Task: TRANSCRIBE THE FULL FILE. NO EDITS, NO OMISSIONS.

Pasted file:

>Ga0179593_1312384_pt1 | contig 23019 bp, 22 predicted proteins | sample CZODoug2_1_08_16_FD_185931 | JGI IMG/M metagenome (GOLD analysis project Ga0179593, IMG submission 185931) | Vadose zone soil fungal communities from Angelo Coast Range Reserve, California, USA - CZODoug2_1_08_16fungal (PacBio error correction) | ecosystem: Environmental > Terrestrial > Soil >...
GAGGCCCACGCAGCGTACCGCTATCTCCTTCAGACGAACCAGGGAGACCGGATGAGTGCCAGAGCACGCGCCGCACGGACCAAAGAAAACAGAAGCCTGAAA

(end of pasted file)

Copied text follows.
>Ga0179593_1312384_pt1 | contig 23019 bp, 22 predicted proteins | sample CZODoug2_1_08_16_FD_185931 | JGI IMG/M metagenome (GOLD analysis project Ga0179593, IMG submission 185931) | Vadose zone soil fungal communities from Angelo Coast Range Reserve, California, USA - CZODoug2_1_08_16fungal (PacBio error correction) | ecosystem: Environmental > Terrestrial > Soil >...
GAGGCCCACGCAGCGTACCGCTATCTCCTTCAGACGAACCAGGGAGACCGGATGAGTGCCAGAGCACGCGCCGCACGGACCAAAGAAAACAGAAGCCTGAAA